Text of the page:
Self-Imposed Use Cessation Dates for Eye Drops Can Lead to Significant Medication Waste, Increased Costs, and Drug Shortages


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Self-Imposed Use Cessation Dates for Eye Drops Can Lead to Significant Medication Waste, Increased Costs, and Drug Shortages
Mount Sinai study suggests adhering to FDA-regulated expiration dates could prevent this

Journal: Ophthalmology – published July 1, 2024
Ophthalmic drop waste due to self-imposed use cessation dates – Ophthalmology (

Title: “Ophthalmic drop waste due to self-imposed use cessation dates”

Author: Gareth Lema, MD, Associate Professor of Ophthalmology at the Icahn School of Medicine at Mount Sinai

Bottom line: Academic medical centers and health care systems throw away multi-use eye drop bottles well before the Food and Drug Administration (FDA)-regulated expiration dates printed on the bottle. A Mount Sinai study showed that these so-called self-imposed use cessation dates (SUCD) lead to significant medication waste, plastic waste, and increased costs for hospital systems. The researchers believe that following the FDA-regulated expiration dates could save hospitals millions of dollars a year nationally, and potentially prevent nationwide eye drop shortages such as a recent shortage of dilating eye drops.

Why this study is important: SUCDs are arbitrary “expiration dates” which are earlier than the FDA-regulated expiration date printed on the bottle. They often fall within a month after the bottle is initially used. SUCDs are arbitrarily assigned by health systems, seemingly to reduce the risk of contamination and infection. However, SUCDs are not based on evidence and they do not prevent contamination, since infections from FDA-regulated dropper bottles used in clinical settings have not been reported. Proper training of medical and technical staff in the eye clinic has been shown to significantly lower rates of contamination of dropper bottles. 

FDA-regulated expiration dates are based on extensive testing of the drop in the marketed container with appropriate preservatives. Thus, the FDA expects the strength, quality, and purity of these medications will be maintained up until the labeled expiration date, assuming proper handling and storage. The source of SUCDs is unclear and they can be highly inconsistent. Two of the authors polled their colleagues and found SUCDs ranging from one day to four months.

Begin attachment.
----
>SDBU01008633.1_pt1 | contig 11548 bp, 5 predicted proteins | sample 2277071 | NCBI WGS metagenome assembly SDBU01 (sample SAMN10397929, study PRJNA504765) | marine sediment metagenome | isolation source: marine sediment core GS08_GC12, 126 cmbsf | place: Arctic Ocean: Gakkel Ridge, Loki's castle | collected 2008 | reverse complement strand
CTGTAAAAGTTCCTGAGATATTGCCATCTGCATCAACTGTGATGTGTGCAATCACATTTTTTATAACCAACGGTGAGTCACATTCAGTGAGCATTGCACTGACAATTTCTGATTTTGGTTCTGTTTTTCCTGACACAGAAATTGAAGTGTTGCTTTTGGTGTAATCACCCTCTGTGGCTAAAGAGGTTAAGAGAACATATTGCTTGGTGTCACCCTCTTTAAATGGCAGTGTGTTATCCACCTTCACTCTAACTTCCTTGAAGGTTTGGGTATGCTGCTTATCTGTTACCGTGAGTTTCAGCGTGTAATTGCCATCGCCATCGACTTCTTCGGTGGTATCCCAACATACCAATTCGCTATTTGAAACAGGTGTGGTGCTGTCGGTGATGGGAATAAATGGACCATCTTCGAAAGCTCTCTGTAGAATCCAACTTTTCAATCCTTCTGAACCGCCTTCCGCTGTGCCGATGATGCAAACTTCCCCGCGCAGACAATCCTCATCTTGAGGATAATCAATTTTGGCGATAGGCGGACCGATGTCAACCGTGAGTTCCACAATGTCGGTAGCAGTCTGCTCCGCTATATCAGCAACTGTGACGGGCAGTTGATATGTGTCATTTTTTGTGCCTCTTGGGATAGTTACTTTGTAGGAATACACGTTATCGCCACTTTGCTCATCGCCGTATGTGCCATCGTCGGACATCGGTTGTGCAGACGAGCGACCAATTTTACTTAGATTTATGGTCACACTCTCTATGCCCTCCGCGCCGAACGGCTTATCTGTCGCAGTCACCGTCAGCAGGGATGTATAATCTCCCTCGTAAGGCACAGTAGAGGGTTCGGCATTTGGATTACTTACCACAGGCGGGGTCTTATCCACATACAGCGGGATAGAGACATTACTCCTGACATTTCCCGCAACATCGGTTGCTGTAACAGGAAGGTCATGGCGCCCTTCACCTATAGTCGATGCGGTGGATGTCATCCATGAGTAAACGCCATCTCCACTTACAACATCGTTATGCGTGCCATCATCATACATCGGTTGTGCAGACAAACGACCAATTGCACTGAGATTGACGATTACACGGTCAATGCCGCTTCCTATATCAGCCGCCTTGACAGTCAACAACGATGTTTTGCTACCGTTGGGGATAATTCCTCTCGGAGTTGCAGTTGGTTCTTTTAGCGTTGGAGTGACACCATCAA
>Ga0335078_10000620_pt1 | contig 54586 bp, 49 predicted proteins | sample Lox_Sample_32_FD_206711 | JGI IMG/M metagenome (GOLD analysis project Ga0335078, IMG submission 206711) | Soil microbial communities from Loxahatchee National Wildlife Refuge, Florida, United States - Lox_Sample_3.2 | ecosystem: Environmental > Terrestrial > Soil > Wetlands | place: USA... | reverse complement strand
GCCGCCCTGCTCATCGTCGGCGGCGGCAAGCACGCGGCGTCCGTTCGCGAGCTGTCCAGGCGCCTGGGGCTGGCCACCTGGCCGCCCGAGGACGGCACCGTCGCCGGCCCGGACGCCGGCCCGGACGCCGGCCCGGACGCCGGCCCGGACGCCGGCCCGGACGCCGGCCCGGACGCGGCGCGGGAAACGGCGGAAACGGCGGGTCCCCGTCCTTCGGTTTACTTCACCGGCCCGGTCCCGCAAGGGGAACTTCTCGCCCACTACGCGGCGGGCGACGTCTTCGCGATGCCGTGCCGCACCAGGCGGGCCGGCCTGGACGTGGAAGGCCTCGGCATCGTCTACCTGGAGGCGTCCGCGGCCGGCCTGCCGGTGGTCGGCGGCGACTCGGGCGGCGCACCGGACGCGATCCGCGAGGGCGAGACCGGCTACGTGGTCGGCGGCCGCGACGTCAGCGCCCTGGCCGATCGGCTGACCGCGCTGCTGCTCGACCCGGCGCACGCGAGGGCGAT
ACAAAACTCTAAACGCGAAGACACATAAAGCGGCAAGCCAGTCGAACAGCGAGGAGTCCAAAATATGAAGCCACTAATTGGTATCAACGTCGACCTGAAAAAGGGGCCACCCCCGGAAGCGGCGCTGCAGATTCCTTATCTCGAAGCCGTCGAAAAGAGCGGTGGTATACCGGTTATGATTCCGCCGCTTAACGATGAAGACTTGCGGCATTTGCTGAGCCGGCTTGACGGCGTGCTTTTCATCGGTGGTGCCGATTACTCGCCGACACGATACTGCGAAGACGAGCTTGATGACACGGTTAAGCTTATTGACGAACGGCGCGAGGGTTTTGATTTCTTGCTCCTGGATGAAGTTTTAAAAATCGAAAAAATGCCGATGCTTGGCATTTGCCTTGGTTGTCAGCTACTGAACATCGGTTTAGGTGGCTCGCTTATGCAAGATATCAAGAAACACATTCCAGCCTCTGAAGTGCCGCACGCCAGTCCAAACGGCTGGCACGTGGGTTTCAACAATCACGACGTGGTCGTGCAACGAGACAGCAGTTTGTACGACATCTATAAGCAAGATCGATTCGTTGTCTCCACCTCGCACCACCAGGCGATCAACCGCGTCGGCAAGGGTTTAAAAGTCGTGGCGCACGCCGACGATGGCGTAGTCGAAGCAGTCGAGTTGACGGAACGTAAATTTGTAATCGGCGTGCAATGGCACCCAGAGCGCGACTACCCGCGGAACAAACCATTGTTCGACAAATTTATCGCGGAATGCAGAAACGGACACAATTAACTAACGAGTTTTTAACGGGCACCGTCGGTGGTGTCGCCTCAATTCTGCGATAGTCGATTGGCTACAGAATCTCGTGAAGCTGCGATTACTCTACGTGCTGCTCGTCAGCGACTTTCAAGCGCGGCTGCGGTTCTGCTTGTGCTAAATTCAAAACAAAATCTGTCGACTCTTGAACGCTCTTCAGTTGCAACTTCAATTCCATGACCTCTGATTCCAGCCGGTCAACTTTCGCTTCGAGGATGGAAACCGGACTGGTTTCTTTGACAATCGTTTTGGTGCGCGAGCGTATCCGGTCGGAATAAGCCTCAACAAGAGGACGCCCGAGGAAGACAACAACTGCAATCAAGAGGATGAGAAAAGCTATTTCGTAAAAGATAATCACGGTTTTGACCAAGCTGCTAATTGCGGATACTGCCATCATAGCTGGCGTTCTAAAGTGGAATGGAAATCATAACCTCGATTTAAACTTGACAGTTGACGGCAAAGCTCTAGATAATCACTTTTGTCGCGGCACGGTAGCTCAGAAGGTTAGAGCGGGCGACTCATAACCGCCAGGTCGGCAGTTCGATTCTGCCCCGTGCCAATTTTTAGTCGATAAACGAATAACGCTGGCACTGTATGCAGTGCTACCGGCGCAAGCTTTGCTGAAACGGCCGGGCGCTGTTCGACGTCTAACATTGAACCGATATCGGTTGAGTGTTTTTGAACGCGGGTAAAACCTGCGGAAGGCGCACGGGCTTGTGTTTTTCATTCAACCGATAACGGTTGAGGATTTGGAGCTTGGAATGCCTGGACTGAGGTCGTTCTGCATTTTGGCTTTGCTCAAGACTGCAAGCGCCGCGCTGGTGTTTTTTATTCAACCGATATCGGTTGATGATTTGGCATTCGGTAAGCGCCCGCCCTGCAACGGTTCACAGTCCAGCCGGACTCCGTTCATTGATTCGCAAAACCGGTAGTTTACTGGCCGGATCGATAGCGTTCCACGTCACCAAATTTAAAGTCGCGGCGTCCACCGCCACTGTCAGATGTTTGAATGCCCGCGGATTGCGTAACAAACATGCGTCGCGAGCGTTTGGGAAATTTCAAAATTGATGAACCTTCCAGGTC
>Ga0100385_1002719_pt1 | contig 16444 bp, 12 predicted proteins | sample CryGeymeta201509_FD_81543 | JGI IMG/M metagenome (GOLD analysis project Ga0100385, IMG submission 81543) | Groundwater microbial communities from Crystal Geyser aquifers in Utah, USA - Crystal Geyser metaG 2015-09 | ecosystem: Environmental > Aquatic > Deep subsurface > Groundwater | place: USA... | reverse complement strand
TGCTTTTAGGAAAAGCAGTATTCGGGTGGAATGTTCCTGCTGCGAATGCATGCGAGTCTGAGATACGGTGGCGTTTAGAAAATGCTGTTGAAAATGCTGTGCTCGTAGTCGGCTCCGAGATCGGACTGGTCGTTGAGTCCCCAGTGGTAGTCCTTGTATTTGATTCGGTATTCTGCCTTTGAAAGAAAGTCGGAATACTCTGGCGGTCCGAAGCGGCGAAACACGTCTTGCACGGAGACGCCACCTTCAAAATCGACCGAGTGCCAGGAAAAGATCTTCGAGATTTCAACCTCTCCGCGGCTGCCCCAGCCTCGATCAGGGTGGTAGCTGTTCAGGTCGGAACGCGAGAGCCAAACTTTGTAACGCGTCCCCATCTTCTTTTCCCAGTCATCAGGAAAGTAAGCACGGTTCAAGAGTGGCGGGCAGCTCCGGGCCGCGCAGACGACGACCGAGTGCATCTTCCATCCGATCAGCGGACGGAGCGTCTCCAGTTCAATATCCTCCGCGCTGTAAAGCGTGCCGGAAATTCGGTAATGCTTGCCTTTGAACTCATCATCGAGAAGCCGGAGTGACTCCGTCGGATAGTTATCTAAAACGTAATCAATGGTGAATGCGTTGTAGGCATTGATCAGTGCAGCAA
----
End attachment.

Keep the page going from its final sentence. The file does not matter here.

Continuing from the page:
Why the study is unique: This the first study to report and quantify the waste of ophthalmic eye drops in a non-surgical clinic setting due to SUCDs.

How the study was conducted: Researchers analyzed 297 discarded ophthalmic eye drops from three ambulatory sites within the Mount Sinai Health System in New York City over a six week period. These multi-use eye drops were labeled with a SUCD of 14 or 28 days from the open date, and collected by the researchers at the end of the SUCD period. Researchers measured the volume that remained in each bottle and estimated the number of drops that each represented. They could then measure the amount of waste in the bottle during the study period and calculate annual values. 

Study results: On average, 72 percent of the medication remained in the bottles at the time the drops were discarded when using SUCDs. If FDA expiration dates had been adhered to, 91 percent of the discarded bottles could have been fully depleted by the expiration date. Across three ophthalmology clinics within the Mount Sinai Health System, 297 bottles were discarded over a six-week period. Researchers calculated that this would amount to 2,581 discarded bottles annually for the three clinics, with a total plastic mass of 17.7 kilograms, or 39 pounds). Using FDA dates, they calculated that the number of discarded bottles could be reduced by 72 percent (731 bottles). Reducing this waste could lead to a 73 percent reduction for annual hospital costs for eye drops (the study shows this would reduce costs by more than $80,000 for the three hospitals studied) if FDA dates were used as the discard date rather than SUCDs.

What this means for clinicians/hospitals: Ophthalmic medications used in eye clinics are costly and prone to drug shortages. Using FDA expiration dates can improve efficiency, make drug shortages less likely, and therefore improve patient care. 


“We had a rough idea that there would be tens of thousands of dollars’ worth of drops discarded each year, but I could not predict just how much was being wasted. I was surprised that almost three-fourths of the medication was being wasted,” says corresponding author Gareth Lema, MD, PhD. “We are currently working with the Health System to consider using FDA-regulated expiration ddates as the discard dates for our drops and have also instituted measures to reduce the number of bottles that are opened and ultimately wasted. Our team plans to do a follow-up study this summer to determine if these measures have reduced drop waste.”

“Given all the challenges with resource allocation, increased costs, and supply chain issues in the current healthcare environment, this important study helps guide our understanding of potential areas of waste that can be addressed in the eye care field,” says James C. Tsai, President of New York Eye and Ear Infirmary of Mount Sinai.


About the Mount Sinai Health System

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